Wednesday, March 19, 2014

Tie your donkey to a grape vine? Wash your clothes in wine?

What would you think if someone suggested that you tie your donkey to the branch of a grape vine? That is, if you had a donkey and a grape vine nearby to tie him to.

I don’t know much about donkeys and grape vines, but my thought is that the branches of grape vines aren’t very strong, so it wouldn’t be a good idea to tie your donkey to one, as if he wanted to escape, he could probably pull and the branch would break off, or he would uproot the plant.

In his blessing for Judah, Jacob says: “He ties his foal to a grapevine, the colt of his donkey to a choice vine. He washes his clothes in wine, his robes in the blood of grapes.” Gen 49:11 (NLT)

What does this mean? Why would you want to wash your clothes in red wine? Do we want our white shirts to have a red tinge to them?

I’ve been checking the Teop draft of Genesis 49 recently and I did some research on this verse. I learnt that tying a young donkey to a grape vine is not normally a good idea, but the reason isn’t because it might break the branch and run away – the reason is because it will eat the leaves and fruit.

What Jacob is saying here is that Judah’s land is going to be so fertile that grape vines will grow really well, and he won’t even worry about the fact that a young donkey might eat some, because he will have such an abundance of them.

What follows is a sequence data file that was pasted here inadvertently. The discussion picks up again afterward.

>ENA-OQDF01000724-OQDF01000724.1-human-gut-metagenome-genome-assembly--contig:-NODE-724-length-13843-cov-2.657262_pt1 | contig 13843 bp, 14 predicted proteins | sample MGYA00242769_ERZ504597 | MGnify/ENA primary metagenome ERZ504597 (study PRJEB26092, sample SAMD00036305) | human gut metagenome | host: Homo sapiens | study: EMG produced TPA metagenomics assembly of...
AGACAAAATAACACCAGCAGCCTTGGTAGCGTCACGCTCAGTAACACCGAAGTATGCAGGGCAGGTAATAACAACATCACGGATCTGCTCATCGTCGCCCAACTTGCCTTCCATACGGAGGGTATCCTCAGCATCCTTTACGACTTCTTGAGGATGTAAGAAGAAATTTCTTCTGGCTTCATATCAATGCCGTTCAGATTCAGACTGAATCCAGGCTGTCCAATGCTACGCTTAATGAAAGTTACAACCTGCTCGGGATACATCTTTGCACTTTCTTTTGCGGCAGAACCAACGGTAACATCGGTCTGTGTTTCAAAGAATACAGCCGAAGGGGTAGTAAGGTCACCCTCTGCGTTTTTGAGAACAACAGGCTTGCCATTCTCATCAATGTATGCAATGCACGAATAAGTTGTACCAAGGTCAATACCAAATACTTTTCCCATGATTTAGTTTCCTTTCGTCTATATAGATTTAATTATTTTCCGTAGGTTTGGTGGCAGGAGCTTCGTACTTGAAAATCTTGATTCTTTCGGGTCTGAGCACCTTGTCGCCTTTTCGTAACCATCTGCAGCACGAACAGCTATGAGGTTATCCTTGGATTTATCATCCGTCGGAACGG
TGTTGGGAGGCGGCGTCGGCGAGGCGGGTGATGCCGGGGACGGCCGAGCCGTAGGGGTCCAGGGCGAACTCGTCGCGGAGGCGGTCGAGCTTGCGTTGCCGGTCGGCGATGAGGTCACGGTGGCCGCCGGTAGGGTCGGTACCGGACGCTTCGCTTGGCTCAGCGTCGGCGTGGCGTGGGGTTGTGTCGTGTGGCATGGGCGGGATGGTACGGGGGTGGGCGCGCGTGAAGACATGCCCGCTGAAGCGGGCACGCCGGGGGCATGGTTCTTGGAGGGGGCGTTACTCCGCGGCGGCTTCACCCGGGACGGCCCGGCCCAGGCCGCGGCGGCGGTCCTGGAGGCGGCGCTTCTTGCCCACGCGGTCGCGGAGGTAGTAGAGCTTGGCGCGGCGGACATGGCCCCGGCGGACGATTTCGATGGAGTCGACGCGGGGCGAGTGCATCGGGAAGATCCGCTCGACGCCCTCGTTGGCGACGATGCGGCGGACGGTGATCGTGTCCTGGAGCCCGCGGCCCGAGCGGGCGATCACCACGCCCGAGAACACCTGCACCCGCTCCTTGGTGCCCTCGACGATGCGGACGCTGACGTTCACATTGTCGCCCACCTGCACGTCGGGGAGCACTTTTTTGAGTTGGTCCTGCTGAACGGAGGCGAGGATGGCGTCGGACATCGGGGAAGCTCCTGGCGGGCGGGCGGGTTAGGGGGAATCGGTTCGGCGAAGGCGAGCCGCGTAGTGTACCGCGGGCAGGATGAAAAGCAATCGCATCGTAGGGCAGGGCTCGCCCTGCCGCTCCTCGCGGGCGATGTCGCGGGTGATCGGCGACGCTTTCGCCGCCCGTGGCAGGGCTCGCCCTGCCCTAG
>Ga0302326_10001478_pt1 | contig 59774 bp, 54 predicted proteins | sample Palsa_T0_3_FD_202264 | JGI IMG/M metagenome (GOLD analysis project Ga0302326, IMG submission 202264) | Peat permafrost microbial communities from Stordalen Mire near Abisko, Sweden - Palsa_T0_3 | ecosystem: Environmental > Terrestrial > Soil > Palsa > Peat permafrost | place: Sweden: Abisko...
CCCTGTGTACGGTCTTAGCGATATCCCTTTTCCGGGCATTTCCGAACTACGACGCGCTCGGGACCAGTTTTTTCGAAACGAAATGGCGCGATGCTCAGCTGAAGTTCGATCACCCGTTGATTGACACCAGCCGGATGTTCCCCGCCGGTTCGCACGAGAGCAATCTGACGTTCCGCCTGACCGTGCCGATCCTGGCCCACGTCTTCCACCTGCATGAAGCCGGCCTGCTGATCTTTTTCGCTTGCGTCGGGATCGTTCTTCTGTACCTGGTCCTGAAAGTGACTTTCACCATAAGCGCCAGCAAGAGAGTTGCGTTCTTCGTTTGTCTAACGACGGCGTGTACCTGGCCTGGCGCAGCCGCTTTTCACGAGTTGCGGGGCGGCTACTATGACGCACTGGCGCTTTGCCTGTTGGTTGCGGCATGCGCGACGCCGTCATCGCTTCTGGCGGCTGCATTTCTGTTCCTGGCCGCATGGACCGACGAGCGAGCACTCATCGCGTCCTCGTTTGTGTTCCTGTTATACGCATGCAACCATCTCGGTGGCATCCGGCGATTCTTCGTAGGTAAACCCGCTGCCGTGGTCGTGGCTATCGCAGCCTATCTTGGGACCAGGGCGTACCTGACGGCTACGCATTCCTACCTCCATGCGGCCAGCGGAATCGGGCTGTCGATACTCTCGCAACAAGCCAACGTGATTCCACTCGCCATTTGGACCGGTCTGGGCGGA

The bit about washing clothes in wine is also referring to how wine will be plentiful. It will be so plentiful that you could use it like you could use water. Even if we were talking about white wine, you wouldn’t wash your clothes in it because it is expensive and you wouldn’t want to waste it like that. However Jacob is saying that wine is going be as abundant as water. He doesn’t mean that people will actually wash their clothes in it; rather he is using the image to illustrate how fertile the land will be.

I’ve tried to edit Genesis 49:11 in Teop so that the meaning of the verse is clear. If I didn’t, people wouldn’t understand the verse, it would just sound like nonsense. What’s the point of translating if the translation doesn’t communicate the intended meaning?

Saturday, March 15, 2014

Huge sea cucumbers

We have a lot of sea cucumbers in the sea near us. My estimate is that most of the ones I see are about 5cm wide by 22cm long, but there are some really big ones too. One day the kids got a couple of these really big ones out of the sea and we looked at and held them. Afterwards they were returned to the sea and weren’t injured.

Here are some photos:
Two sea cucumbers on a log, me touching one of them.

Holding one:

Mirriam with a sea cucumber – and that’s Emily in the background, also touching it!

Wednesday, March 5, 2014

Broken Japanese bridge

There was a lot of rain and the rivers flooded and were flowing strong, so strong that they caused one of the new bridges that the Japanese built, to fall.

It didn’t completely collapse into the water. As you drive past, now going through the river, it doesn’t look like it is broken at all:

We had to walk along the bridge to see it properly. Here is the bit that broke:

Today, cars have to drive through the shallow water to go to the other side, but if you are going by foot and don’t want to get wet, this is the precarious way that you have to cross – on the edge of the concrete that is on a sloping angle down to the water.